We’ve all thought about it in our lifetimes. Hearing about a charity run for a cause you deeply care about is one such trigger. Browsing through the upcoming town events and seeing a marathon listing is another. Or your work is encouraging volunteers for the office outing or a collective corporate charity run.
Whatever the reason, the idea enters your head and you start to wonder…should I do it? And more importantly, can I do it?
In my case, it was a good friend who triggered this idea in the first place. We were doing our usual morning run when she shared she’d just signed up to run a half marathon. That caught me off guard for two reasons.
Firstly, I had no idea marathons had divisions. What the heck is a half marathon? When she clarified it meant a rough distance of about 20km or 13 miles, I was confused. That seemed like way too much of a distance to be run by a regular human sapiens, you know, like my friend. Sure, there were the Olympic runners and some other folks who just enjoy running long distances. But was this us, regular folks?
Cue my second reason for confusion…why? Why would my friend, who I considered sane and logical most of the time, choose to not slightly increase her running routine distance but increase it by tenfold?
She said she would love to do it because it was a run to gather research funds for breast cancer and for the personal reasons of challenging herself as a runner. And then she turned around and with an innocent smile on her face asked, ‘Hey, why don’t you do it with me?’.
This innocent question asked with an innocent smile made me stop dead in my tracks (no pun intended). I pondered on how to answer without hurting her feelings. Running half a marathon seemed like mission impossible to me. As I was getting ready to give her my usual excuse, I heard myself utter the words: ‘I’ll think about it’.
And I thought about it alright. In fact, this thought couldn’t leave my head that whole day and for some days after.
Until I decided to challenge myself too. I’ve been running for some time now, why not just sign up for a marathon and test my limits?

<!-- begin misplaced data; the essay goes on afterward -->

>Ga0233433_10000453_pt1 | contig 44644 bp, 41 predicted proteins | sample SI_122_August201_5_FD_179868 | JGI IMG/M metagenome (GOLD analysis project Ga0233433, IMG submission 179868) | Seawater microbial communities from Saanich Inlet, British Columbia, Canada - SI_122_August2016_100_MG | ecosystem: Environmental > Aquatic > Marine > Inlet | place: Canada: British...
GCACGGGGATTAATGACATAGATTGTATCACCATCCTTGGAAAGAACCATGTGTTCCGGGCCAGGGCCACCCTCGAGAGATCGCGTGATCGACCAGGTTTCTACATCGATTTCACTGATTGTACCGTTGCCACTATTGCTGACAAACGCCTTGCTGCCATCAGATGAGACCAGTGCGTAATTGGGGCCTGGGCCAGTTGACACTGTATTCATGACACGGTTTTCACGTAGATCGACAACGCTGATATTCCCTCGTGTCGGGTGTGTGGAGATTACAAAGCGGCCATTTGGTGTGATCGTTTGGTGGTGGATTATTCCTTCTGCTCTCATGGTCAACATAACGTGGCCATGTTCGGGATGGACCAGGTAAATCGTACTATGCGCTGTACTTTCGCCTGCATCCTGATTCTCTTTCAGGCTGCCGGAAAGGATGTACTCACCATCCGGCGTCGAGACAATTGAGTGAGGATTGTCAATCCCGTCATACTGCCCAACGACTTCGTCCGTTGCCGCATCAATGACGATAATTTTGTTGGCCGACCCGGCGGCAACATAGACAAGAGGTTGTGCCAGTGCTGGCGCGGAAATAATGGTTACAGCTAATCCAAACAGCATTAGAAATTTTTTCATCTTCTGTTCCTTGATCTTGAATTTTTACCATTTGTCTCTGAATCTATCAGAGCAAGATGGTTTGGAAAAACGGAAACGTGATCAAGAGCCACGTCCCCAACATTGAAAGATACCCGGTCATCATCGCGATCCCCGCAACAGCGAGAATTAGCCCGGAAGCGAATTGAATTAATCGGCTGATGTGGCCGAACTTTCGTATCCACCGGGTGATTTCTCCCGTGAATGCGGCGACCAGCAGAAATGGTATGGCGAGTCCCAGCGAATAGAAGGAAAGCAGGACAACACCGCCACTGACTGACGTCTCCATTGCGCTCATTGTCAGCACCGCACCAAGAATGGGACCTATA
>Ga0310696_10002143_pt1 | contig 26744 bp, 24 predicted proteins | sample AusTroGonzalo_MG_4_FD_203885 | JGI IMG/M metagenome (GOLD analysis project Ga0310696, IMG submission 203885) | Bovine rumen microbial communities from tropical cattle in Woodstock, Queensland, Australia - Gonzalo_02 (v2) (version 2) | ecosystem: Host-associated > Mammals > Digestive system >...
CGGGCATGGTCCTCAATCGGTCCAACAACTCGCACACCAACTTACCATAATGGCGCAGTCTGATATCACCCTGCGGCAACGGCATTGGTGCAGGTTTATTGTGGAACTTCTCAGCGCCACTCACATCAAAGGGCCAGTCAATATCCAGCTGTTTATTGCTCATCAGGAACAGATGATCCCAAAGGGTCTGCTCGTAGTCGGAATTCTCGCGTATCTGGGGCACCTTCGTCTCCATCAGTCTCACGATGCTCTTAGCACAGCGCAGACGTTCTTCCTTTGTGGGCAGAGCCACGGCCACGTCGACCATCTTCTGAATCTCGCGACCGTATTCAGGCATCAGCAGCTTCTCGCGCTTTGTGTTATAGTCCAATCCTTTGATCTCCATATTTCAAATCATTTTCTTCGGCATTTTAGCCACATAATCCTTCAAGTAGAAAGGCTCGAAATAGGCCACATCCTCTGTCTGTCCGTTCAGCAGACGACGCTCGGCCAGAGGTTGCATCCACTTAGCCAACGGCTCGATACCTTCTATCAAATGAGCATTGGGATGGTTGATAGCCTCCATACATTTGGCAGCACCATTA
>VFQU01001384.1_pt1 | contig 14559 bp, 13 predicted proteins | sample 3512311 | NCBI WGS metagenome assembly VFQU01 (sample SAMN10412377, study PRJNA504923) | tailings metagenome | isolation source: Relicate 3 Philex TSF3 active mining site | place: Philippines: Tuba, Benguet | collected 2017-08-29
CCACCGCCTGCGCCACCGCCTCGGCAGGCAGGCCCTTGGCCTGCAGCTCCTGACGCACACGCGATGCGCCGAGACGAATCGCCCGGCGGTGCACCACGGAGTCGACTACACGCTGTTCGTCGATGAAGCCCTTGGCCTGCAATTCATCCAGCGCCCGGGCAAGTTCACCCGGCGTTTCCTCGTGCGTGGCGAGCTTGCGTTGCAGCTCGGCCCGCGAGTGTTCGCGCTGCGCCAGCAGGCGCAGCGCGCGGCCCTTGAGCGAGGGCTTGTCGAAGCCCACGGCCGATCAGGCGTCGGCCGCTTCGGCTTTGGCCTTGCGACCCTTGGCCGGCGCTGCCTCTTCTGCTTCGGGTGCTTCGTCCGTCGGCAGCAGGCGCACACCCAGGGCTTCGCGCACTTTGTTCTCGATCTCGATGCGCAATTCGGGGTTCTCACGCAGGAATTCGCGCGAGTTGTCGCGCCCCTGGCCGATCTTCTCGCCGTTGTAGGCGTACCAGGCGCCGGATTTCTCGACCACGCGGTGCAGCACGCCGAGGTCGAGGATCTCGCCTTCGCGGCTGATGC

And like the proper copycat, I did just that. I succumbed to peer pressure and signed up for my first marathon. Not the half marathon she was doing. One I found myself with an appropriate distance of 5k. Don’t laugh now. Completing 5k without any break at the time seemed like climbing Mt. Everest.
I made a lot of mistakes while preparing for that very first marathon. Many could have been avoided had I asked more experienced pals for advice on how to do this the right way. Running any marathon is not as simple as it seems.
Not wanting to see anyone else suffer, I’ve compiled some general advice hoping to help you have a more pleasant first-time marathon experience. A general how-to tips and tricks to better prepare for your first time so you’d want to sign up again and again.
Run to your doctor first.
Before taking on any workout that’s more intense than your usual one, consult with your doctor first. Or a GP as they’re known around here. Although it’s sheer surprise to me as to why my GP still agrees to see me (I consult with her on every small ache or a variation in my workout), we do share a common belief that running a marathon is a big deal to your system. So definitely don’t skip a check-up and a consultation.
It’s all in the mind
Once your doctor has given you the all-clear and proclaimed you sane despite them hearing your marathon intentions, turn your attention to your inner state. As with anything else in life, you need to convince yourself first that you can do this. Your mind is where all your future great achievements are, and running is no different. Put little reassuring quotes everywhere around your household that you can indeed run whatever marathon distance you’ve signed up for. Get your favourite inspirational tunes on. Get the mind blocks off and stop sabotaging your intentions. For me a bit of all worked best.